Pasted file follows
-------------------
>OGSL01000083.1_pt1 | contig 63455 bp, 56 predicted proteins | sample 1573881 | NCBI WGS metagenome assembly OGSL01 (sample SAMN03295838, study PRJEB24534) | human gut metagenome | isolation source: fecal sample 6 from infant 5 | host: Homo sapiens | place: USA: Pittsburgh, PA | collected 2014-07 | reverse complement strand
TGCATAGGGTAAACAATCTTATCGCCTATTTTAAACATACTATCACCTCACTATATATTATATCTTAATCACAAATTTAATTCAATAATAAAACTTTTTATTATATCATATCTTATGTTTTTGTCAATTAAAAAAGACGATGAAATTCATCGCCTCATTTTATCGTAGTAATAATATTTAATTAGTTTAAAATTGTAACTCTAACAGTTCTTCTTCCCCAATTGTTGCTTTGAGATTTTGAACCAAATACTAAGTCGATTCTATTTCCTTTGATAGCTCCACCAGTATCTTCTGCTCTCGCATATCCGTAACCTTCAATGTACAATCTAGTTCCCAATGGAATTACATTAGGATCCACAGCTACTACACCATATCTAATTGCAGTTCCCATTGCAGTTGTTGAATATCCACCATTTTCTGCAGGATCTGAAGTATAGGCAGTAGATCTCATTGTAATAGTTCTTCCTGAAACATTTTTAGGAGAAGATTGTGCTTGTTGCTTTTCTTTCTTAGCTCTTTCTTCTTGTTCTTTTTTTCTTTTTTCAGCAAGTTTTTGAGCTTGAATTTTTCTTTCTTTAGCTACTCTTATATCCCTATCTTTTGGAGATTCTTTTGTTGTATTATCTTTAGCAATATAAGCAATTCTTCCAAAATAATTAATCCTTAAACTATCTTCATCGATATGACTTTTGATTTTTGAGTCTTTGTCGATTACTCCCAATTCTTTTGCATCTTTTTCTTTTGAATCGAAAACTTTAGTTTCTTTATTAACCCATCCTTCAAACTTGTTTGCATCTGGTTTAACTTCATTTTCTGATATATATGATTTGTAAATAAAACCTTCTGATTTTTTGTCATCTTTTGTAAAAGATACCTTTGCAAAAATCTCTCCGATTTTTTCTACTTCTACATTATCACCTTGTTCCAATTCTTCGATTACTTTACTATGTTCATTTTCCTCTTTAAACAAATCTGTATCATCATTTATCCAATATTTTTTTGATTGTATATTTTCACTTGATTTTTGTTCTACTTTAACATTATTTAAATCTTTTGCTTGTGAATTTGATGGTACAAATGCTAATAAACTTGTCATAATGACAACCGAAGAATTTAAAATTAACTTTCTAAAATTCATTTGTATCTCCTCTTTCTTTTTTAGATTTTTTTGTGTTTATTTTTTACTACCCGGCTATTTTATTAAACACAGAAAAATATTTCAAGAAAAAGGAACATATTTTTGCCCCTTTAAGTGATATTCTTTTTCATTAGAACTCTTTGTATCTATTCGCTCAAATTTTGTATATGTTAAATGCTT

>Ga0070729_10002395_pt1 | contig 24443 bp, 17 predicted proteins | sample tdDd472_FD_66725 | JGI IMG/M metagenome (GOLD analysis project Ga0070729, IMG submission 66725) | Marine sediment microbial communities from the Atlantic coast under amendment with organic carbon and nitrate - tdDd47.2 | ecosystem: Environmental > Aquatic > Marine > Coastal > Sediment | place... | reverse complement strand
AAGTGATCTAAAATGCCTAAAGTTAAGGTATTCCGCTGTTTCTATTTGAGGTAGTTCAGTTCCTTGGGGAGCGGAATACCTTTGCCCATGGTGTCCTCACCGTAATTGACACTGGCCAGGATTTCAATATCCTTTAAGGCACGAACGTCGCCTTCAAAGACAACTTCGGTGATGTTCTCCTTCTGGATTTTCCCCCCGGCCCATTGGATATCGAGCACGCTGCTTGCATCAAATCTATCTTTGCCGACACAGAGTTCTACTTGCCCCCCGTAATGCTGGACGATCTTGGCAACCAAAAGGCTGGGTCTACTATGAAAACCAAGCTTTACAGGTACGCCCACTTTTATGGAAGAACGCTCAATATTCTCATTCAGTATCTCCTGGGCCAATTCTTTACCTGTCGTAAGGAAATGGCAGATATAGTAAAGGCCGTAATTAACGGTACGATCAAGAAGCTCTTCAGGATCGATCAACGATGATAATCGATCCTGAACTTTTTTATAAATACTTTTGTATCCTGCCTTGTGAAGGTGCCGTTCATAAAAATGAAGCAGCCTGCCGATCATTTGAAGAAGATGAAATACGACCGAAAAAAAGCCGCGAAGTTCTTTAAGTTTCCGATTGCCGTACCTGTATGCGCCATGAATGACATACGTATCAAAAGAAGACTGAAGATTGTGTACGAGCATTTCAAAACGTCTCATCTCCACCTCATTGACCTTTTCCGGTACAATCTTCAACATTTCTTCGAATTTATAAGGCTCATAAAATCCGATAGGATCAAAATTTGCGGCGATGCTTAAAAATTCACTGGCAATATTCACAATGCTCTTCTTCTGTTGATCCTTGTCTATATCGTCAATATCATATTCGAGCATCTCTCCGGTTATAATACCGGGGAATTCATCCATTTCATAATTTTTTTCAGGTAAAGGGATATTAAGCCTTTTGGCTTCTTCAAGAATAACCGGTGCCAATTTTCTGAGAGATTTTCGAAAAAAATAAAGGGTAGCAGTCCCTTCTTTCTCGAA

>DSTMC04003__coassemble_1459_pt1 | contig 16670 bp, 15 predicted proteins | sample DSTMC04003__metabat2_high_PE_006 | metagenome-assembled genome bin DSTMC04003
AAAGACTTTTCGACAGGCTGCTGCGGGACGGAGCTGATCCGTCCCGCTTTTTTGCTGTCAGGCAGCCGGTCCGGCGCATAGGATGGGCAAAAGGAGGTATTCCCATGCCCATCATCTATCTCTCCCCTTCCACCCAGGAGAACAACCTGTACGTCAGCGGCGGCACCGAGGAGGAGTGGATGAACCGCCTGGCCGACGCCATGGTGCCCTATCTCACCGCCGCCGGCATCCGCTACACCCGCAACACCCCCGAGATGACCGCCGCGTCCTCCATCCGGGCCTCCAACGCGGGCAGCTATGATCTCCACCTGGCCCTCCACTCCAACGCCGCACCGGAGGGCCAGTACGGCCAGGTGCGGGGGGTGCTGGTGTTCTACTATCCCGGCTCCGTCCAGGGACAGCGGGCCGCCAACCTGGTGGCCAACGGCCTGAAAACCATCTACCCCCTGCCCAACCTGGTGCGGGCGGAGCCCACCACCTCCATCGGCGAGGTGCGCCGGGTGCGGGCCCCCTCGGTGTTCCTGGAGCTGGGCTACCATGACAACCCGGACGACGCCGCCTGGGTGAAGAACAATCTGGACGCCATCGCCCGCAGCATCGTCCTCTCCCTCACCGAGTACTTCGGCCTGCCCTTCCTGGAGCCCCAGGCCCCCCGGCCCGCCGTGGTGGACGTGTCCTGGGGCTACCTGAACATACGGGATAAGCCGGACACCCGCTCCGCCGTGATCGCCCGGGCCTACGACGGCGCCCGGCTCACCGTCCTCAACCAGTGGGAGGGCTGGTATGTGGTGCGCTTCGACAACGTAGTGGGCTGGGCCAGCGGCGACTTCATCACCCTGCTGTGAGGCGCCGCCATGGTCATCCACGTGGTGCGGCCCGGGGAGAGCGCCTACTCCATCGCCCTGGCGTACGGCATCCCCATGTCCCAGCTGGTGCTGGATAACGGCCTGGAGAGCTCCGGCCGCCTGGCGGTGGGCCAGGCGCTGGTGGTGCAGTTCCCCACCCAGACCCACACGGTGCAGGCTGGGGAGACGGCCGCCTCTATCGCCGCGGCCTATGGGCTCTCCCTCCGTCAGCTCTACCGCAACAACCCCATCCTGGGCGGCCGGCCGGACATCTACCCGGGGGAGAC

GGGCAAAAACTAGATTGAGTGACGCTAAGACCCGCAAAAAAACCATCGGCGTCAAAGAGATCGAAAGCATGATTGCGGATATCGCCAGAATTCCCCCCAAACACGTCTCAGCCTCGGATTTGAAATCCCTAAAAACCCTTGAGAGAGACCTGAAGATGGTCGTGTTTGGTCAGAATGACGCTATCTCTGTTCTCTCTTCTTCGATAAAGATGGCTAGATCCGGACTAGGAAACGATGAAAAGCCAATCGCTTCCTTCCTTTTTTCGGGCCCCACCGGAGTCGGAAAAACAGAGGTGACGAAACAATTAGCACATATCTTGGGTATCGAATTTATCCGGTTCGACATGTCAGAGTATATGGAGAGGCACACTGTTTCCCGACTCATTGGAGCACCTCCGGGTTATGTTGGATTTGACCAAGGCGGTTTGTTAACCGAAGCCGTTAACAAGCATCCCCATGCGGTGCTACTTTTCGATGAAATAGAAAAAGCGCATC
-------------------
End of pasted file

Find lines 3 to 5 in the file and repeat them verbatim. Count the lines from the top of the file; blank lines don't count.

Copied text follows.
>Ga0070729_10002395_pt1 | contig 24443 bp, 17 predicted proteins | sample tdDd472_FD_66725 | JGI IMG/M metagenome (GOLD analysis project Ga0070729, IMG submission 66725) | Marine sediment microbial communities from the Atlantic coast under amendment with organic carbon and nitrate - tdDd47.2 | ecosystem: Environmental > Aquatic > Marine > Coastal > Sediment | place... | reverse complement strand
AAGTGATCTAAAATGCCTAAAGTTAAGGTATTCCGCTGTTTCTATTTGAGGTAGTTCAGTTCCTTGGGGAGCGGAATACCTTTGCCCATGGTGTCCTCACCGTAATTGACACTGGCCAGGATTTCAATATCCTTTAAGGCACGAACGTCGCCTTCAAAGACAACTTCGGTGATGTTCTCCTTCTGGATTTTCCCCCCGGCCCATTGGATATCGAGCACGCTGCTTGCATCAAATCTATCTTTGCCGACACAGAGTTCTACTTGCCCCCCGTAATGCTGGACGATCTTGGCAACCAAAAGGCTGGGTCTACTATGAAAACCAAGCTTTACAGGTACGCCCACTTTTATGGAAGAACGCTCAATATTCTCATTCAGTATCTCCTGGGCCAATTCTTTACCTGTCGTAAGGAAATGGCAGATATAGTAAAGGCCGTAATTAACGGTACGATCAAGAAGCTCTTCAGGATCGATCAACGATGATAATCGATCCTGAACTTTTTTATAAATACTTTTGTATCCTGCCTTGTGAAGGTGCCGTTCATAAAAATGAAGCAGCCTGCCGATCATTTGAAGAAGATGAAATACGACCGAAAAAAAGCCGCGAAGTTCTTTAAGTTTCCGATTGCCGTACCTGTATGCGCCATGAATGACATACGTATCAAAAGAAGACTGAAGATTGTGTACGAGCATTTCAAAACGTCTCATCTCCACCTCATTGACCTTTTCCGGTACAATCTTCAACATTTCTTCGAATTTATAAGGCTCATAAAATCCGATAGGATCAAAATTTGCGGCGATGCTTAAAAATTCACTGGCAATATTCACAATGCTCTTCTTCTGTTGATCCTTGTCTATATCGTCAATATCATATTCGAGCATCTCTCCGGTTATAATACCGGGGAATTCATCCATTTCATAATTTTTTTCAGGTAAAGGGATATTAAGCCTTTTGGCTTCTTCAAGAATAACCGGTGCCAATTTTCTGAGAGATTTTCGAAAAAAATAAAGGGTAGCAGTCCCTTCTTTCTCGAA

>DSTMC04003__coassemble_1459_pt1 | contig 16670 bp, 15 predicted proteins | sample DSTMC04003__metabat2_high_PE_006 | metagenome-assembled genome bin DSTMC04003